Trichet also said economic growth in the euro zone would be modestly positive this year and pick up speed in 2011.
I expect ... that the credibility of these measures will be progressively recognized by all market participants and observers, Trichet said in a joint news conference with the Swedish Finance Minister Anders Borg, referring to Greek deficit-cutting plans.
He called the Greek government measures courageous.
Greece is struggling to handle a 300 billion euro debt pile and has agreed austerity measures to reduce its deficit to 8.7 percent of gross domestic product this year from 12.7 percent in 2009.
Confidence in Greece as a borrower has been shaken with the premium investors demand to hold Greek government paper instead of German benchmark bunds rising to 346 basis points on Wednesday.
Greek borrowing costs have not come down despite a deal last week to aid the country if it were unable to borrow on the markets.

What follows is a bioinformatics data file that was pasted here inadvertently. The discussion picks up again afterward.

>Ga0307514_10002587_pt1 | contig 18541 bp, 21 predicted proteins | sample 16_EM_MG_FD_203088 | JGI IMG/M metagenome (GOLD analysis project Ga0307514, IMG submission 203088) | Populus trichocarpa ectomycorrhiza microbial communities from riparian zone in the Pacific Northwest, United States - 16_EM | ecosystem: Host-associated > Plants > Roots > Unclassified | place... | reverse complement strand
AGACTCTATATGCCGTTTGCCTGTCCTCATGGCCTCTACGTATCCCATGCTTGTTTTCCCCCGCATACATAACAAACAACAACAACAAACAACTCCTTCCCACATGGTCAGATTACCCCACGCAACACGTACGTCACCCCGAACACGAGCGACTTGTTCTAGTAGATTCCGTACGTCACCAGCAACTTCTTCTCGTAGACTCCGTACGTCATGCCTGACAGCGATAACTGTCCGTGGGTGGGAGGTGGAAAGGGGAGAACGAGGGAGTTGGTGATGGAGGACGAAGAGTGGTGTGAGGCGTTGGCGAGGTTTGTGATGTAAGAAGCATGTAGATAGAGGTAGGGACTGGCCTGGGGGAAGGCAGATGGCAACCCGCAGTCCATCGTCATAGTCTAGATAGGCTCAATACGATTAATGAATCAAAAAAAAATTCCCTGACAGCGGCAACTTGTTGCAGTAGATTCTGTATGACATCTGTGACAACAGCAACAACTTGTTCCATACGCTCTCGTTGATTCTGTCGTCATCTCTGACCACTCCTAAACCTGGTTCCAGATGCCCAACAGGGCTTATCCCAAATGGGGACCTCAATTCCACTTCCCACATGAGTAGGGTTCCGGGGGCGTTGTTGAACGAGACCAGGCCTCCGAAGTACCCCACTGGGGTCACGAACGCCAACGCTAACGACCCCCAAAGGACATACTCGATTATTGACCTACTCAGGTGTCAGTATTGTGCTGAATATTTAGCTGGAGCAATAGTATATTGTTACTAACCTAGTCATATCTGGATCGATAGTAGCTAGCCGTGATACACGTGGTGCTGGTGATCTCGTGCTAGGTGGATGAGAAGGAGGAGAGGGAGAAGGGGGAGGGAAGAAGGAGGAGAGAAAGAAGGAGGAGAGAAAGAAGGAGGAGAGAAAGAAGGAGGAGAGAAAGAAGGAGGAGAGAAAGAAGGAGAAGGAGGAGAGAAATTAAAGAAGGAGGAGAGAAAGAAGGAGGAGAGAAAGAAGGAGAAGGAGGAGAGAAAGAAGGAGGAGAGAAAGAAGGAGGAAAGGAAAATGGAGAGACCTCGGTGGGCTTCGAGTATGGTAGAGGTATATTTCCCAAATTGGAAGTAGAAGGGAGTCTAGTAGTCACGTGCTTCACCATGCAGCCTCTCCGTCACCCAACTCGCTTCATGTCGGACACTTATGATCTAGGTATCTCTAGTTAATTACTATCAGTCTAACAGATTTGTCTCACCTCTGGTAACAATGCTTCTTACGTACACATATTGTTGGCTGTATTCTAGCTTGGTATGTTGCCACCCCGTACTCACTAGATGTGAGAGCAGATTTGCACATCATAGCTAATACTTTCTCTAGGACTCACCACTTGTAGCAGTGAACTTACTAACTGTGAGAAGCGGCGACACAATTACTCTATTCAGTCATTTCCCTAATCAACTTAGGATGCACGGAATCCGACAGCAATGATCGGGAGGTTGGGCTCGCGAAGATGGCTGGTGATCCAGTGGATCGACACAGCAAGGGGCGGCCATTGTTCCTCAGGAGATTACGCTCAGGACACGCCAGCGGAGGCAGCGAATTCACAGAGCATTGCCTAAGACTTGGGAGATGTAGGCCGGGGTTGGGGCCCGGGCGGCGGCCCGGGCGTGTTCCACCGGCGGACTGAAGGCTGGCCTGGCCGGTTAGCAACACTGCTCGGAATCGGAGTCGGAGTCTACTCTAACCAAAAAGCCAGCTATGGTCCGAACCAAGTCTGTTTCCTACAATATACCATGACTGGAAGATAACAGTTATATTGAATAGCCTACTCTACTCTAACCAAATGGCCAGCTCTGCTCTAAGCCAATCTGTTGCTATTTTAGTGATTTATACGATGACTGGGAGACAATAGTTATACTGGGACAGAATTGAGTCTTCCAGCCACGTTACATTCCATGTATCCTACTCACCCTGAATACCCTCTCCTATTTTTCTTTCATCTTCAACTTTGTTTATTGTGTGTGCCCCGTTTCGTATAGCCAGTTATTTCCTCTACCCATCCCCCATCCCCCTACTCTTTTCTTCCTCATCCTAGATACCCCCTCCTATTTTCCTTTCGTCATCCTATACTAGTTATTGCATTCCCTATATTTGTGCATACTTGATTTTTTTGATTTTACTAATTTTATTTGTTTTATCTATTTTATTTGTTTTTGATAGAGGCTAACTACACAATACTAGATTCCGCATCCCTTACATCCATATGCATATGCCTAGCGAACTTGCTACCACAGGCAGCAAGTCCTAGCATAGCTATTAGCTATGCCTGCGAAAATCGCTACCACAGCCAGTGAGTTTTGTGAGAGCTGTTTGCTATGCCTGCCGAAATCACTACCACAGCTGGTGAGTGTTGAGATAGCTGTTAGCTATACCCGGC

Greece would qualify for assistance only if it were unable to borrow on the markets, and a unanimous euro-zone decision would be required to trigger a rescue.
Euro zone states would provide the majority, some said two-thirds, of help in coordinated bilateral loans, on strict conditions proposed by the European Commission and the European Central Bank, while the International Monetary Fund would provide the rest.
Trichet said the deal was helpful.
I repeat only what I already said. I said it was a framework I considered was positive and I approved it.
Trichet also said the IMF had a role to play in a potential rescue, calling the use of its expertise welcome.
But Trichet said euro-zone countries should use peer pressure to keep fiscal deficits at bay along the EU's Stability and Growth Pact, which spells out maximum public sector deficits at 3 percent of the gross domestic product.
Turning to euro-zone economy as a whole, the 16-country bloc central bank's head said 2010 growth should be positive and would accelerate next year.
For this year, at the level of the euro area as a whole, modest growth, of course positive growth, but modest growth, and I would say for next year growth which would be higher than this year, Trichet said, but added the recovery depended on confidence and everyone should still be cautious.
(Reporting by Simon Johnson, Adam Cox and Nick Vinocur, writing by Sakari Suoninen, editing by Mike Peacock)